A really big cave, DMZ, dessert

We’ve learned that most destinations have unlimited numbers of tours and guides eager for your business so there is no need to pre-book. And that’s how it was in Hue. We decided on two tours, first to Paradise Cave located north of Hue in PhongNha Ke Bang National Park and then down the Perfume River to various temples and tombs located on its banks. Our hosts at Purple Hue homestay made a couple of phone calls and early the next morning a taxi was at our door to whisk us away. It was that simple.

The first tour was by bus north up Hwy A1 past the Demilitarized Zone. The DMZ wasn’t on the itinerary but our guide was persuaded to stop for a few minutes so we could look around. Curiously, the Vietnam War (or American War as the Vietnamese call it) seems more on the mind of tourists than of locals who are busy getting on with daily life. The DMZ was a strip of land bisecting Vietnam along the 17th parallel but today, in touristic terms, it generally refers to the area where Hwy A1 crosses the Hien Luong River and is comprised of a large memorial with a very impressive flag, a small museum and the original metal bridge across the Hien Luong River, painted a different colour on each side. I expect there’s more to see but that’s all our 15 minute stop revealed.

We were soon back on the bus heading across the river into Quảng Bình Province. We stopped at La Vang Holyland and it seems they get big crowds as it has the largest washroom I’ve ever seen. The country has a long history of religious conflict which played a large role in the lead-up to the Vietnam War. Their current government has an official policy of tolerating religion (or at least religious buildings) on a non-sectarian basis, but reality is otherwise.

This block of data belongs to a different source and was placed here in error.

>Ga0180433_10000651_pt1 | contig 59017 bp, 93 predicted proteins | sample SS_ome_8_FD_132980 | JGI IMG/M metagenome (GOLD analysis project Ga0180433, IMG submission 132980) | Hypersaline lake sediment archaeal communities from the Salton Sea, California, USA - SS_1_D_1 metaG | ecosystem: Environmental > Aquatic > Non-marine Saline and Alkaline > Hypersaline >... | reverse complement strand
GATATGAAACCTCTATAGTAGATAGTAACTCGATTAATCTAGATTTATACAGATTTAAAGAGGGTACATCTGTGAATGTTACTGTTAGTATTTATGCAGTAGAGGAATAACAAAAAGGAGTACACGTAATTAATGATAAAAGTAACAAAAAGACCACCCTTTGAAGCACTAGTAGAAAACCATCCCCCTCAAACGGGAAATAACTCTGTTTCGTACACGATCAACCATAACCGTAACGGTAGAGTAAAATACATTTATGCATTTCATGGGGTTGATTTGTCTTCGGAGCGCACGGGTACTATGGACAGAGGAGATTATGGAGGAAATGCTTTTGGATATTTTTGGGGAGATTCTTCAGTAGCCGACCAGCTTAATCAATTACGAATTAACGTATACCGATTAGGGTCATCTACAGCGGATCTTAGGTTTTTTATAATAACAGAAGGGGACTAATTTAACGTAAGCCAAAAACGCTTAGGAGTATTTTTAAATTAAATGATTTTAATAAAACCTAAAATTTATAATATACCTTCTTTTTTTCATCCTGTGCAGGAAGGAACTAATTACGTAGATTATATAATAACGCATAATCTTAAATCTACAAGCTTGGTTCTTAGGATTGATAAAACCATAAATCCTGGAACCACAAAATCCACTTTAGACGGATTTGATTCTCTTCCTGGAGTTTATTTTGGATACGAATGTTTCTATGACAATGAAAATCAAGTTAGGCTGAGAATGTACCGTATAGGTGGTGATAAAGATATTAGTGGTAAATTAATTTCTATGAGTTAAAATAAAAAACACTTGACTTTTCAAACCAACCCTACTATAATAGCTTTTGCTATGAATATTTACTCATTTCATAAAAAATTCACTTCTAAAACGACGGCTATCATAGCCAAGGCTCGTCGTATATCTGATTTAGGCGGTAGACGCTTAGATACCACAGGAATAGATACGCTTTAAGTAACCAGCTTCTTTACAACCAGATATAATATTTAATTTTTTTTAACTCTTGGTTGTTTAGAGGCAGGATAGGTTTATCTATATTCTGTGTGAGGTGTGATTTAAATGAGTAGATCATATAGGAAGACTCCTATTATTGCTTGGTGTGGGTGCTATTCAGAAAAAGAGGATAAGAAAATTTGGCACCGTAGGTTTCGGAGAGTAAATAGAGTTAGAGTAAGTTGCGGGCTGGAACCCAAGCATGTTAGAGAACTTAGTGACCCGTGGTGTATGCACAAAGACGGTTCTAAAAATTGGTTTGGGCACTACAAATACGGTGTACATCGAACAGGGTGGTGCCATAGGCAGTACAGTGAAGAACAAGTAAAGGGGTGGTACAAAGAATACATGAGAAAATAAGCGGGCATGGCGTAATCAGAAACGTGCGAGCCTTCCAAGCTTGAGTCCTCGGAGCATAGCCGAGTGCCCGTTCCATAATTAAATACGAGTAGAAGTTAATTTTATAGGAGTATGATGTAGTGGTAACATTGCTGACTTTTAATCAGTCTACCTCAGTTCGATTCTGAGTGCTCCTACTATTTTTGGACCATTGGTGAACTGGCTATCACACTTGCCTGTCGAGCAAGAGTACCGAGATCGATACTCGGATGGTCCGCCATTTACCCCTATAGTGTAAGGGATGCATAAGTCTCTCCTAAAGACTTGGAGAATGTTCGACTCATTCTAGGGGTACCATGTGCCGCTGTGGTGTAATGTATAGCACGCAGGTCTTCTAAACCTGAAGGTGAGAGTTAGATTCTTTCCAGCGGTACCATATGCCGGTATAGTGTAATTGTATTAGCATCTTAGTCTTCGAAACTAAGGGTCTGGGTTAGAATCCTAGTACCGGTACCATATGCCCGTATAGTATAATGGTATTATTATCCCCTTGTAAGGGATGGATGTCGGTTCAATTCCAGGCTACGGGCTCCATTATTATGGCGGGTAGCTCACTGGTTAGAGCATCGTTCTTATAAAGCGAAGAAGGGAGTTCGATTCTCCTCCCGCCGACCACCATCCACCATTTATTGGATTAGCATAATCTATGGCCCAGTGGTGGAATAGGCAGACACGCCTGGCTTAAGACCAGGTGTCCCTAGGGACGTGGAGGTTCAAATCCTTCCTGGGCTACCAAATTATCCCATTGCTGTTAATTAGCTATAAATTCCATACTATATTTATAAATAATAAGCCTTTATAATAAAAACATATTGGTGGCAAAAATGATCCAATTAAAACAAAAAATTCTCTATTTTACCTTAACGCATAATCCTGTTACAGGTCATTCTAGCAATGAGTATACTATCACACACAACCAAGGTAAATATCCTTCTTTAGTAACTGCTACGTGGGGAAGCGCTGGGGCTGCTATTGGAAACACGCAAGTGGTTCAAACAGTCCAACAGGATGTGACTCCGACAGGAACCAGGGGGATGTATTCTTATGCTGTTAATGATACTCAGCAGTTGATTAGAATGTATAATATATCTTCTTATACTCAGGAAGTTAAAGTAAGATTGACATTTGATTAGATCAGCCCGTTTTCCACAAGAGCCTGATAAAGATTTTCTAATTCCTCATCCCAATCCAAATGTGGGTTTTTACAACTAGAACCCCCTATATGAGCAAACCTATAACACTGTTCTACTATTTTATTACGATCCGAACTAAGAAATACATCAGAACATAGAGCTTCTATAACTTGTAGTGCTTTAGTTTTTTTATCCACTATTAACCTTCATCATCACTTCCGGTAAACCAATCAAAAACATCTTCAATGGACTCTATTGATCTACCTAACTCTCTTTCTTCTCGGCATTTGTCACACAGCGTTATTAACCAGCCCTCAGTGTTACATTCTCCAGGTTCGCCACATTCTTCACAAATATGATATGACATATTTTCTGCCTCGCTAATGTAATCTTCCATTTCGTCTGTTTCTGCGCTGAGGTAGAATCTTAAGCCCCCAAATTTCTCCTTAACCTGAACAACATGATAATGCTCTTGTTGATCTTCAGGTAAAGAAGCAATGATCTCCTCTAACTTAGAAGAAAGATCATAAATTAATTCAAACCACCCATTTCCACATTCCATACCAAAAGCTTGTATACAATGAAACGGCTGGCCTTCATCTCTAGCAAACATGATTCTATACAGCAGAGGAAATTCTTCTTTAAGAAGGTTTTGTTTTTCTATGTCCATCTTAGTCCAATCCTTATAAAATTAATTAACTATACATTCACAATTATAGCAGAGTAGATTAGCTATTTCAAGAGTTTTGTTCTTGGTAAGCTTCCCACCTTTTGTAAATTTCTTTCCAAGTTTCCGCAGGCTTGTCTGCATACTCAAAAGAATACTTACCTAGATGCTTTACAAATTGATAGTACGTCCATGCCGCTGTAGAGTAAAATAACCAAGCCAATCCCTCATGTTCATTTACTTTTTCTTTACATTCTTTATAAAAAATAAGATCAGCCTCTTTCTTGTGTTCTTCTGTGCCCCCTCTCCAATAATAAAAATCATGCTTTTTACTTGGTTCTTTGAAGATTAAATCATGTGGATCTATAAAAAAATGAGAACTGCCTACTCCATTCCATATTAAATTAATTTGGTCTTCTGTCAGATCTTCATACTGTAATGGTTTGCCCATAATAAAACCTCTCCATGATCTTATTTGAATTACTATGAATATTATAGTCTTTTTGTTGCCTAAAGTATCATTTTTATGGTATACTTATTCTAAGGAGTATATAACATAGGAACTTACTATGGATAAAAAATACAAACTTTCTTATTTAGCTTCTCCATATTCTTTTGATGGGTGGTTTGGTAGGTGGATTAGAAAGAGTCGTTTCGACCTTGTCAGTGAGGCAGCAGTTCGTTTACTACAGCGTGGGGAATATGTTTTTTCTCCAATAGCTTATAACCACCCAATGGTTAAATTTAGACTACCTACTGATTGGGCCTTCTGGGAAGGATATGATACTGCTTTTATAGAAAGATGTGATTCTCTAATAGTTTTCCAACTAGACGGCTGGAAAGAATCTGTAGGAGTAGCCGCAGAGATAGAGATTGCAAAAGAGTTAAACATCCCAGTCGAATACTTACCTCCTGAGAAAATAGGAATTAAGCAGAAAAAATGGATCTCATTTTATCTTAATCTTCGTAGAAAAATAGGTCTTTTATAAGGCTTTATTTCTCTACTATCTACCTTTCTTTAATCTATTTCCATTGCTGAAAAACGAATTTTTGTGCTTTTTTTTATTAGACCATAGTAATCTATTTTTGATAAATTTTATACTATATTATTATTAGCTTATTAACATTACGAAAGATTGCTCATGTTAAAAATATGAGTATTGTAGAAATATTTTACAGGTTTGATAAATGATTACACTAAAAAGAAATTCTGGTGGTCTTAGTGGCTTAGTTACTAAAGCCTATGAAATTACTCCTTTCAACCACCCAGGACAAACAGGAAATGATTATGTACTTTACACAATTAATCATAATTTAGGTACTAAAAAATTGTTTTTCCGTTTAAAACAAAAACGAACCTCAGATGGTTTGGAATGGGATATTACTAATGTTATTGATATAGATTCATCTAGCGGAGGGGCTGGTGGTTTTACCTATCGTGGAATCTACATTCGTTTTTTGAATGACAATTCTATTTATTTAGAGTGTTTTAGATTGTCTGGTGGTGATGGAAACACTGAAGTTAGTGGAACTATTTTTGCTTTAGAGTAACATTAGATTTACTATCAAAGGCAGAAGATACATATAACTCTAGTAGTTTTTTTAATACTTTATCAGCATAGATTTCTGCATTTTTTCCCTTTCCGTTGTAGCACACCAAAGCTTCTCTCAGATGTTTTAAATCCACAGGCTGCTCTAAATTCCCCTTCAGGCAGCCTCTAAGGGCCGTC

Quảng Bình was, we learned, the birthplace of both General Giap and President Diem, two Vietnamese nationalists who ended up on different sides of history. The highway had been, we were told, a section of the Ho Chi Minh Trail and there was a slightly surreal sense about an ordinary highway sign giving the mileage to Khe Sanh, famous for a long and bloody siege suffered by US Marines.

It was on to Paradise Cave, just one of many caves in PhongNha park. It is huge and we saw only a small section near the entrance. It is said to be the largest cave in the world, several kilometers long with rivers, beaches and space for a 40 storey building. People spend days exploring it and I can see why. The cave is magnificent. It’s also dark despite the excellent lighting but a few photos made the cut.

Paradise Cave

After returning to Hue we exchanged some money near the market — jewellers do double-duty as currency exchanges — and explored a bit more around Hue. We came across a small night market across the Perfume River where I was thrilled to discover Vietnamese pizza made with rice paper and cooked on a charcoal BBQ. Great stuff as was a cold dessert comprised of sweet bean curd and a variety of toppings. All very colourful and tastes pretty good. That was it for the day. We walked back home over the Cau Truong Tien bridge and around the Citadel. A nice stroll in the cool evening air and a good sleep in preparation for the next day’s river tour.

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